The Nexus 7 is Google’s first foray into the tablet market. There have already been a host of tablets that have utilized Android as their operating system of choice, but this one is made by Asus and branded by Google. It is therefore a flagship device designed to show off Android to its full potential. The Apple iPad has so far owned the tablet market, but the Nexus 7 has now entered the fray in a big, bold way.
I have already argued the case for the Nexus 7 being real competition for the iPad thanks to its price, its size, and Jelly Bean. Since then the Nexus 7 has made its way into the hands of tech bloggers, hardware junkies, and ordinary consumers. Many of whom have seen fit to review the device and publish their thoughts and feelings on the Nexus 7 to YouTube.
The Verge takes a detailed look at the Nexus 7, with particular attention paid to new features present in Android 4.1 (Jelly Bean). In summing up Josh Topolsky calls the Nexus 7 “incredible,” not only at this $199 price point, but at any price point. He falls short of suggesting you buy this over an iPad, but only because developers need to start taking Android tablets seriously.
Pocketnow makes us sit through a short (but still lame) unboxing before they get to the review, which is, after all, what we tuned in to see. The review is good though, with sections dedicated to both the hardware and the software before it’s all wrapped up with some solid conclusions. They’re big fans of the 7-inch form factor thanks to how light and portable it makes the tablet, but aren’t keen on other aspects of the Nexus 7.
Phone Arena gives the Nexus 7 a very thorough going over in the same style as it does all the phones and tablets it reviews. Two complaints from Phone Arena (and from many other people) are the lack of a rear-facing camera and no expandable memory slot. Despite these reservations this is a positive review, especially when that oh-so-appealing price point is kept clearly in mind.
The BGR Show
The BGR Show delves deeply into Jelly Bean, with a look at some of its core functionality. The hardware also gets thoroughly tested, all by a guy wearing a baseball cap back to front. Ignoring the obvious sartorial faux pas, this is a solid, to-the-point video review which ends with the pronouncement that the Nexus 7 “blows the Kindle Fire out of the water.”
CNET only gives the Nexus 7 a first look review rather than a full in-depth testing. But it’s still worth watching to get a brief overview of the features the Google tablet offers. CNET puts this up against the Kindle Fire rather than the iPad, clearly deeming the Apple tablet head and shoulders above the best Google has to offer. Rightly or not.
The Gadget Show
The Gadget Show offers up a short-but-sweet video review mostly filled with facts rather than opinion. According to the reviewer the Nexus 7 “is small, relatively cheap, and offers great performance.” They also suggest this tablet is “terrific value for money” despite the aforementioned lack of expandable memory or support for Flash.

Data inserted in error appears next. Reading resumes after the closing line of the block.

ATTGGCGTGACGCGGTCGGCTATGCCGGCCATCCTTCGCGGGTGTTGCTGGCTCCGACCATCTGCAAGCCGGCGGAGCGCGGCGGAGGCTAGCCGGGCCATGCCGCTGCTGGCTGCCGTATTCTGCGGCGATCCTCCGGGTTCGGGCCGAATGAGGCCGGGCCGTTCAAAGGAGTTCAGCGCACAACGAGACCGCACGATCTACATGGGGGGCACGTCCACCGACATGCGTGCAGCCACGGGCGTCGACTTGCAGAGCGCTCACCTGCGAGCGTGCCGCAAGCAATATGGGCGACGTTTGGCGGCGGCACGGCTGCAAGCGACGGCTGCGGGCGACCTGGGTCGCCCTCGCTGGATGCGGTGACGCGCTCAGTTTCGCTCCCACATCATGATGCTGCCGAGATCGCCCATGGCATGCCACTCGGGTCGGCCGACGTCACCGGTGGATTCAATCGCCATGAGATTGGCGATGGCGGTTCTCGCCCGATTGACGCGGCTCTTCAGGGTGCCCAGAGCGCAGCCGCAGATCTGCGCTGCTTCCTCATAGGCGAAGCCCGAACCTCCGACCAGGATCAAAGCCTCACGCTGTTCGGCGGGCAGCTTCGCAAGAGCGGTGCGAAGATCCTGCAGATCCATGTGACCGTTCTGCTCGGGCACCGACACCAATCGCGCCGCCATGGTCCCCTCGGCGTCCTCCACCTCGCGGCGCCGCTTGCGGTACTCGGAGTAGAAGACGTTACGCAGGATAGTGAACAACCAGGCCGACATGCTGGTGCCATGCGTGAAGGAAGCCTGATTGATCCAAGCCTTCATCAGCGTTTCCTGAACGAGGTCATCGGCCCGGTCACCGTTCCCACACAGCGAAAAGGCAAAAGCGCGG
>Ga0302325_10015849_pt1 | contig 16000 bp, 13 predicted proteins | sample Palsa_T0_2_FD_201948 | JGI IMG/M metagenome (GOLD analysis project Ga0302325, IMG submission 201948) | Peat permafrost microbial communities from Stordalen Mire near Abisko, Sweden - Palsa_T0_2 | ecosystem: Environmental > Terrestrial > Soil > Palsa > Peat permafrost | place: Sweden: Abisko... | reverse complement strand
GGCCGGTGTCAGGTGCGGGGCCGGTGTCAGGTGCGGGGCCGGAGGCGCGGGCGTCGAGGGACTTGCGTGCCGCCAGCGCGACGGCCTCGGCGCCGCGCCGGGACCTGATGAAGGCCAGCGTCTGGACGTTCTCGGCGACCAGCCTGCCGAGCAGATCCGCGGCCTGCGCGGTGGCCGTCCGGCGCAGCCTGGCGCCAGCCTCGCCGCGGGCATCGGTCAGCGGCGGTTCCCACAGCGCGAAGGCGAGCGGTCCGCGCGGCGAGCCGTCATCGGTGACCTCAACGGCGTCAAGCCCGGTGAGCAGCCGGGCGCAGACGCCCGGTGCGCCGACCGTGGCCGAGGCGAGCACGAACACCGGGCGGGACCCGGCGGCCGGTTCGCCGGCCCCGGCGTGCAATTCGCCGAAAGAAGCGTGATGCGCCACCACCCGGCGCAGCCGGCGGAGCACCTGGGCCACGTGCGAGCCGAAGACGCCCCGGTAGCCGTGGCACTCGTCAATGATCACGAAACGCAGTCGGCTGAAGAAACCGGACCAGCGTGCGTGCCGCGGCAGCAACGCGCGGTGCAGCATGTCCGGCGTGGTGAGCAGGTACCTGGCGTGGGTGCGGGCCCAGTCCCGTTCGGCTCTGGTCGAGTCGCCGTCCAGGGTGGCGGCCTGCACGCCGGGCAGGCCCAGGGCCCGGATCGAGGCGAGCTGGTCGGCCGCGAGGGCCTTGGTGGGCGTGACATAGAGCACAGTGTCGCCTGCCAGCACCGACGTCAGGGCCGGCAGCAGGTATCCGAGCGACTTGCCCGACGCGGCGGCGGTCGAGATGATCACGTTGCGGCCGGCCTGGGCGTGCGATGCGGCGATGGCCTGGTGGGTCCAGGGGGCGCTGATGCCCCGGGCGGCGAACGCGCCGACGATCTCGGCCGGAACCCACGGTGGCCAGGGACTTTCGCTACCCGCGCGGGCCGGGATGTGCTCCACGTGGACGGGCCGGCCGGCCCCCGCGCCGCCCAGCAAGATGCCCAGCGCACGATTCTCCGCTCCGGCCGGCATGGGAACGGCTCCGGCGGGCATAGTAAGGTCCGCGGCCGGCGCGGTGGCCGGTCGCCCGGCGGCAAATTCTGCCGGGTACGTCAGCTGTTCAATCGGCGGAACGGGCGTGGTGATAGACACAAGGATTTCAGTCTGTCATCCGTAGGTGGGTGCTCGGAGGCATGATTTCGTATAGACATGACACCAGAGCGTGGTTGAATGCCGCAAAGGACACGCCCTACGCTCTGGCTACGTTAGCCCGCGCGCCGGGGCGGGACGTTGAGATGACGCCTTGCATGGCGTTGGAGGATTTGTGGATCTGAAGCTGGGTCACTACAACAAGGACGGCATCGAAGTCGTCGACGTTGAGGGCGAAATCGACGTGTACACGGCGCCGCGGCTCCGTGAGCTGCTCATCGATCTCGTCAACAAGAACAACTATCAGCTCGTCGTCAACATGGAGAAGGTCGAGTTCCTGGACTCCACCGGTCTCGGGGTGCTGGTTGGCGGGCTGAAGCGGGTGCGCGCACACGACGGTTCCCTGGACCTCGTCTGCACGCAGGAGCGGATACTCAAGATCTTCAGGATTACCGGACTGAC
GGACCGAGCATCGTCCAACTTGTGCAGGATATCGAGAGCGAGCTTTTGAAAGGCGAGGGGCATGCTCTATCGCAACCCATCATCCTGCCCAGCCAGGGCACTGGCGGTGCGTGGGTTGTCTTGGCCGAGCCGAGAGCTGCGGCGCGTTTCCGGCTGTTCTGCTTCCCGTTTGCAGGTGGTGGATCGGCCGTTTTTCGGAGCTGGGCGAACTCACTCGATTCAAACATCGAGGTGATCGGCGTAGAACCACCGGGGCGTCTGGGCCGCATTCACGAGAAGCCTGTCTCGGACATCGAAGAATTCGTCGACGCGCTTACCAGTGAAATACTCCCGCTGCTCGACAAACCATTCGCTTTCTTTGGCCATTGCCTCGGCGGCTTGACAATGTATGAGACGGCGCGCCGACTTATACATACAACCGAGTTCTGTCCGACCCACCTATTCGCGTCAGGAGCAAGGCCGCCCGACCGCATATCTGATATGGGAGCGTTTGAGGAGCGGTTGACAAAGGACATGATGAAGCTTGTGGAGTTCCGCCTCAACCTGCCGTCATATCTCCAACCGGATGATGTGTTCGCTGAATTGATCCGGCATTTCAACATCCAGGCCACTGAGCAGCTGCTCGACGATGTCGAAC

Mommy Loves Tech
Mommy Loves Tech is, as the name suggests, a YouTube channel hosted by a mom who loves technology. You can tell she’s a mom by the fact her child actually appears in the video while she sits there reviewing the Nexus 7. This is a review for the mainstream or casual user, with all the basics covered in a very simple manner. The Nexus 7 scores 4 out of 5 on the ‘Mommy Loves Meter’. No, seriously, that’s what it’s called.
Mobile Tech Review
Mobile Tech Review offers us the lengthiest video review of the Nexus 7 on the list. Thankfully it’s relatively free of waffle despite its length, with many features looked at in great detail. There are even some benchmarks and statistics quoted for those who pay more attention to the facts and figures rather than words and images. “It’s one of the nicest 7-inch tablets on the market” sums up this review nicely.
There we have it, eight video reviews of the Nexus 7 from a mixed range of sources. Some are long, some are short… some offer nothing but a brief overview of the device while some offer deep insights of both the hardware and software. All offer an opinion – hopefully an honest and unbiased one – that could and should help you decide whether to buy the Google nexus 7 or not.
Have you already purchased the Nexus 7? If so, what do you think of it? If not, is it something you’re considering buying in the near future? What is holding you back from making the final decision to place your money down? Are you just a happy iPad owner who really doesn’t see the appeal of this young pretender? Let us know your thoughts in the comments section below.
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